English novelist Fenella Miller, who has many books published by trade publishers, is now self-publishing her Regency romances. Here she shares the secrets of her success as an indie author and offers inspiration for all kinds of writers.
What is the secret of your success?
There is no secret to my being successful as an indie author. Let me give you a quick resume of my career so far. I've been writing full-time for nine years and had my first two books published in 2005. I continued to write for Robert Hale, DC Thomson, Linford Romance and Musa until June 2012. My annual income from my writing, including PLR and ALCS, was around the £5,000 mark at this point.
All my published books were Regency romantic adventures, although I was writing other mainstream historical novels at the same time. I even had an agent, and got a book as far as acquisitions at Orion, but failed to make the breakthrough into one of the big publishing houses.
Then a writing friend told me about Kindle and how easy it would be for me to start putting up my back-list myself. That was the turning point. No secret – just a new opportunity of which I took advantage.
What was the single best thing you ever did?
Obviously the answer to this question is deciding to become an indie author. People criticise Amazon, but for writers like me it has been life changing. Markets have been opened all over the world and I'm steadily building a loyal and enthusiastic readership. Ebooks are always available, never go out of print, and will continue to earn money for my children and grandchildren for many years.
How do you get/stay in a creative mood?
I write every day; even when I don't feel like it I sit down and squeeze out 1,000 words. It's not a case of being in a creative mood. I'm a writer, that's what I do, I can't sit around waiting for the muse to strike. I just have to get on with it. I write better first thing in the morning, but I also write in the afternoon. I always know when I've done enough as the words just stop coming.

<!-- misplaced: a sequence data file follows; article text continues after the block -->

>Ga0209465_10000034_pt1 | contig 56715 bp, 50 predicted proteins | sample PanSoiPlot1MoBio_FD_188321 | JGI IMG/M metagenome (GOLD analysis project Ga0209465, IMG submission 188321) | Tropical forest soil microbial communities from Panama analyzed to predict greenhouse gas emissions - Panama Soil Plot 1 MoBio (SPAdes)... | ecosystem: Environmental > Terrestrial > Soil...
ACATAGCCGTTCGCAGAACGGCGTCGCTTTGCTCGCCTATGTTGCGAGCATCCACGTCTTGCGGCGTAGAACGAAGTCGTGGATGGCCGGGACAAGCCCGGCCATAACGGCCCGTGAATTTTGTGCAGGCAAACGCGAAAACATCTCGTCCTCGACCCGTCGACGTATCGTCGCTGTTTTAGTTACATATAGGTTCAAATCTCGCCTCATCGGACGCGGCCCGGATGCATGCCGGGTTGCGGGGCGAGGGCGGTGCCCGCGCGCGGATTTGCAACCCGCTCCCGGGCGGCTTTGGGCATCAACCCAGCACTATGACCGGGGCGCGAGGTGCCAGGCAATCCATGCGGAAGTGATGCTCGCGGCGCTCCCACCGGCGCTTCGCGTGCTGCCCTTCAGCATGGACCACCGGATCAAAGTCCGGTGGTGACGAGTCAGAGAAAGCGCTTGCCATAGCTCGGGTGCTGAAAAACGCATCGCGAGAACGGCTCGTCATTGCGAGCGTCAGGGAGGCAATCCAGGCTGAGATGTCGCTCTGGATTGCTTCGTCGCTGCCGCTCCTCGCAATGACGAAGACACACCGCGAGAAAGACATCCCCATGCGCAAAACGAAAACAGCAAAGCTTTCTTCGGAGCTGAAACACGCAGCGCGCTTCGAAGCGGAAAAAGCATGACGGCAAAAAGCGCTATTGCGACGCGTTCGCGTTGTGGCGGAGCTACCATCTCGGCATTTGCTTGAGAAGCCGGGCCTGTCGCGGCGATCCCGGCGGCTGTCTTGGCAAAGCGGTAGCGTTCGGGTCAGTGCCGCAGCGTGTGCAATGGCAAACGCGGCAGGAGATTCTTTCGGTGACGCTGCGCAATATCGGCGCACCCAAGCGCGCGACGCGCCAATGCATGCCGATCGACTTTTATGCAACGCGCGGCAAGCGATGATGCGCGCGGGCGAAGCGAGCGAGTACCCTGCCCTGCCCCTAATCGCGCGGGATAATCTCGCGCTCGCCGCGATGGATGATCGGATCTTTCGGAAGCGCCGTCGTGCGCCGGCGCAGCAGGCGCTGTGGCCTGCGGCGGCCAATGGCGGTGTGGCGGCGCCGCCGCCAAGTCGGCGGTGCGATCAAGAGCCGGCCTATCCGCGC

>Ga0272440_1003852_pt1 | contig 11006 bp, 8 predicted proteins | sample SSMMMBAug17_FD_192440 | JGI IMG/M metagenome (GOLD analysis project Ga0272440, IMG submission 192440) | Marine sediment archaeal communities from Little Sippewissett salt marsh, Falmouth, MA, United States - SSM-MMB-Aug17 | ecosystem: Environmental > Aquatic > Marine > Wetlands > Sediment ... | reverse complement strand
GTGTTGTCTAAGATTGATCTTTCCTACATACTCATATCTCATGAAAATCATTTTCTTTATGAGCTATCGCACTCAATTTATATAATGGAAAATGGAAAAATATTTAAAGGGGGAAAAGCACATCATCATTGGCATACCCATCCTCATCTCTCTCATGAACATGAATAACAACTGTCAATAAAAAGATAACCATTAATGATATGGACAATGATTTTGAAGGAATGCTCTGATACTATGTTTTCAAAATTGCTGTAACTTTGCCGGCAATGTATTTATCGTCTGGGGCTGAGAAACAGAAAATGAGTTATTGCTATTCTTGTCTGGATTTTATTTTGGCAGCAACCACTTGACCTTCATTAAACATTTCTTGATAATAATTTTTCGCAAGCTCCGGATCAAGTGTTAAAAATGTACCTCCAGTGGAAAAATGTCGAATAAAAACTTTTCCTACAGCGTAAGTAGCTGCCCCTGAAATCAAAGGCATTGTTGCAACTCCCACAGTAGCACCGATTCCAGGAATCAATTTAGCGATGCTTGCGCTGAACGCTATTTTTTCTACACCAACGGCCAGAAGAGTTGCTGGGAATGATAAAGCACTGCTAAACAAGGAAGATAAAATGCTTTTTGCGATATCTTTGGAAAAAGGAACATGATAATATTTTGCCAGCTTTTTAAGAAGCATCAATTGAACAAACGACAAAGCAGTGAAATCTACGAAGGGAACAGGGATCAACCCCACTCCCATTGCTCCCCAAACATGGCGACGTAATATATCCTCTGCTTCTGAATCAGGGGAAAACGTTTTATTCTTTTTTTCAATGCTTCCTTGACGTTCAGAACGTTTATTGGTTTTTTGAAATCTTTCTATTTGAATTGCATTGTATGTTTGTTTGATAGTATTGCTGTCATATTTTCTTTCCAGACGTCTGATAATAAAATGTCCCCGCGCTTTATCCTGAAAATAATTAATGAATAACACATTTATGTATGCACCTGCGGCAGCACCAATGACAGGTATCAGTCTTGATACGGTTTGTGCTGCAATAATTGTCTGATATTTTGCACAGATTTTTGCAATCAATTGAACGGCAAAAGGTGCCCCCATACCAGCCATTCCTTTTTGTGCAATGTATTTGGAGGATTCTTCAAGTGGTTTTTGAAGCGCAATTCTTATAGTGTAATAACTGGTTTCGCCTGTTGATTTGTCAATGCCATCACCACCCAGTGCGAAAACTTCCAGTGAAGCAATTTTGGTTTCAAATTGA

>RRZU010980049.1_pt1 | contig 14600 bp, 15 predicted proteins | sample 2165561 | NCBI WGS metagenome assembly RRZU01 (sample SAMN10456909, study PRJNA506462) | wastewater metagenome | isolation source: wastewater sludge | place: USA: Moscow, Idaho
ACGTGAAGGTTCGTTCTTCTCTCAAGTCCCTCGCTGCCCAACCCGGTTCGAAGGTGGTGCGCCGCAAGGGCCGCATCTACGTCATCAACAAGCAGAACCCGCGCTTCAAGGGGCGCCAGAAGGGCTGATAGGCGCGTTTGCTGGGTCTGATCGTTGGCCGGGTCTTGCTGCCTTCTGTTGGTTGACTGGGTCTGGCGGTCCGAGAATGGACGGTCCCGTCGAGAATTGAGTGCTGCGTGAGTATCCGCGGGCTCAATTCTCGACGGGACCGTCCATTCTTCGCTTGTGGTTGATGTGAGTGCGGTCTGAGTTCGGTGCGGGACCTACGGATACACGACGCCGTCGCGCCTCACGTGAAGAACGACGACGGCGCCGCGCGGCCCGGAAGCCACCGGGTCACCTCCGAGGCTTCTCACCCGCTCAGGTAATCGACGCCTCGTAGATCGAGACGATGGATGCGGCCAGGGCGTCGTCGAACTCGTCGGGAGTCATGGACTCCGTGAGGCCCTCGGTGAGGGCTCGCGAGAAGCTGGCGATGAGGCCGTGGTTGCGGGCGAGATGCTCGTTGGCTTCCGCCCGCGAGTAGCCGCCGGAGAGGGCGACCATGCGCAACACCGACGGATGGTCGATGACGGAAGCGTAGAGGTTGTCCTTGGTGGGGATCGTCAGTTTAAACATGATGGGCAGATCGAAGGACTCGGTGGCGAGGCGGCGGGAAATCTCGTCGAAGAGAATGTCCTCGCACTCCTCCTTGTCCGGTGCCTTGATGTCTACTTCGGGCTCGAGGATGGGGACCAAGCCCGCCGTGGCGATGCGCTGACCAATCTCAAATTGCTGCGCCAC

How do you prioritise?
I am my husband’s carer, so I write before I wake him up. He's quite happy to sit and do mathematical puzzles in his conservatory as long as he knows I'm upstairs. He likes to go out somewhere most days, but has a sleep in the afternoon so I can get back to my work then.
Writing is my joy and my work, but my family will always be my main priority. When they need me, writing has to take second place. That said, if I miss a couple of days for any reason, I make a point of doubling my output until I catch up.
I will be able to reclaim the six books published by Musa at the end of the year, and I will then indie publish them. My plan for this year is to finish the third and final part of my World War II trilogy, Barbara’s War, and publish that in September. I have already written one new Regency and hope to have completed two more by the end of the year. I also have a fifth Regency box set to put up – these seem to sell very well. Next year I have a two-part historical novel, also World War II, to get edited and released.
Since I started publishing my own books on Amazon I have put up something every month. Six of the twenty-one books are new titles, the rest are from my long backlist.
My long-term career goal is to publish three new Regency titles and two new, mainstream historical novels every year. I have eight more backlist and then everything I publish will be fresh material.
What's the highlight of being an author – publisher for you?
For me the best thing about being an indie author is having control over the whole process. I have my covers designed by Jane Dixon-Smith, I have four excellent beta readers and a proof/copy editor as part of my team. I can write what I want, publish when I want, and get my royalties every month.
I am one of a growing group of indie writers who don't have bestsellers, are not media darlings, but sell thousands of copies every month. I now make more money from my writing than I did as a full-time, top of the scale, teacher.
I have everything I've ever dreamt of. I spend my time doing what I love and am getting paid more than a living wage for doing it. I still sell my books on to large print and occasionally to DC Thompson, but that's my choice. I no longer have to write to a publisher’s requirements – I write what I want and only have my readers preferences in mind.